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5



Wawi
30-03-2014 08:09pm
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Artist
I am reading the Cairo Trilogy, by Naguib Mafouz, a great Egyptian writer and a good man. Sadly the government run writer's union did not agree with his travelling to Israel. Mafouz was a man of peace, who believed that artists should be free to meet with other artists no matter where they create. Mafouz who was 80 years old at them time, was beaten close to death, by thugs, on his return from Israel. Many claim that this led to the elderly writer's death. It is both in Israel's and Egypt's interest to come to a warm peace, who knows this may even lead to warmer relations between the Israelis and the Palestinians. Hate is much to easy, and gives power to those who benefit from its madness. Peace means realizing who you are, and opening up to others.
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4



Sayad, Alex
30-03-2014 05:32pm
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Urgent care
Yes, the Egypt-Israel treaty needs urgent careand major changes to address security of Sinai, economic and political new landscape. Israel made a mess out of Gaza by sudden withdrawal that allowed Criminal Hamas to take over.
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3



Abou Ali Battal Agha
30-03-2014 12:58pm
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Egypt - Irael Peace Treaty
Completely crazy thhe fact that even after 35 years young Egyptian continue to be brainwashed by the absurdities of Israel treatment of Palestinians. The reality in fact is that these very Palestinians even those in Gaza are faring much better than the majority of the Egyptians. So, I believe it. Is time to review all this approach and really turn a new page for the sake of theEgyptian people and Egypt.
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Fatah Isma-eel, Port Said
29-03-2014 05:49pm
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Needs Urgent Care
Talking about economic development is premature now until Israel take its full responsibilities. Israel must first correct its past mistakes in Gaza; before we can negotiate new rules to accommodate the new realities.
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Joseph Australia
06-04-2014 02:59am
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Don't repeat Egyptian mistakes now
I am a wealthy Australian Jewish Entreprenurer from Iraq, born in India. I speak Urdu, Hebrew and Arabic fluently. I moved to Eilat for 2 years, US $1 million to set up companies that would employ around 10,000 poor Jordanians exporting to America. When the Imam heard about it, he almost had me killed because I was Jewish and I escaped just in time. The only losers being those still unemployed $10,000 Jordanians. Holding to the Palestinian cause in the Arab street, has made all Arab dictators opress their own people far worse than the Pals. When will the Arab street learn that you have been used. Israeli GDP double over the last 10 years. Without Israel helping you guys, your lack of electricity will go from 4 hours to 8 hours a day. Egypt needs 3 billion each month just to survive. Is this what you and other Egyptians want for your family?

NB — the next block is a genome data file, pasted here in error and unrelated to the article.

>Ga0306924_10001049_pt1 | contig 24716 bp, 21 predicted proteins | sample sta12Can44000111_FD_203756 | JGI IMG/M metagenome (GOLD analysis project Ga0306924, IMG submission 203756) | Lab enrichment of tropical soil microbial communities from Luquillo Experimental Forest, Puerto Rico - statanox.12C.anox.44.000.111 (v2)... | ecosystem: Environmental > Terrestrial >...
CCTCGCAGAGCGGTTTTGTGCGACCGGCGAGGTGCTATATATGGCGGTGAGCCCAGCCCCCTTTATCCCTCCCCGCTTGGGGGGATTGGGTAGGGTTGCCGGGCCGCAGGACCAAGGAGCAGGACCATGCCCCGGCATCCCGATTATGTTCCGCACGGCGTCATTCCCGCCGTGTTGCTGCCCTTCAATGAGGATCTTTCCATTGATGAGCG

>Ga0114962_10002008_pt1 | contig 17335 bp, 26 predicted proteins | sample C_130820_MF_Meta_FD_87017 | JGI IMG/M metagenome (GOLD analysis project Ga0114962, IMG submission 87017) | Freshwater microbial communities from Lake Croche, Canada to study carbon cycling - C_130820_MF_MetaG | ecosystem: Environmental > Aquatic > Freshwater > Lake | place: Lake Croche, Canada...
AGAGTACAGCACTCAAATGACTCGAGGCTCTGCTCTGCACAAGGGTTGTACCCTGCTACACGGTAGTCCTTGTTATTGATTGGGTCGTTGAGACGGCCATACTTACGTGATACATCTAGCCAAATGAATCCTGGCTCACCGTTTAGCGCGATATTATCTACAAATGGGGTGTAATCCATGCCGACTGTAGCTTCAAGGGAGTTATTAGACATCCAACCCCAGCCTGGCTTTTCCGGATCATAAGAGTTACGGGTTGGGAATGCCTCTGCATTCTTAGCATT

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Ahmed M Ibrahim
29-03-2014 11:23am
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Supply of natural gas
To quote a 21 year old student to emphasize a point is absurdity of the highest order. Mubarak had vision as President and was wise enough to supply the much needed natural gas to Israel which was opposed so intensively after his fall and eventually discontinued. A friend in need was a friend indeed. Mubarak was no enemy of Israel nor Israel is enemy of Egypt. However the tables have turned today. The Almighty has blessed Israel with enough natural gas for domestic consumption as well as exports, while the condition of Egypt under the fanatic regime has worsened to an extent that it is forced to import natural gas from various sources. What happened to the pipeline which Egypt was building through Jordan, Syria, Lebanon and Turkey to supply gas to European countries. This is the end result of tampering with a country's security and stability. If Egypt has not learnt a lesson so far, it is bound to face many such difficulties in the future.
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Ali
29-03-2014 08:45pm
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Egypt does have resource
what Egypt does not have a honest and hard working leader. Israeli is blessed with leaders who love their country and their people.
Horas, Egypt
29-03-2014 03:56pm
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I agree
Egypt delimma is the result of idiocracy about every aspect of life.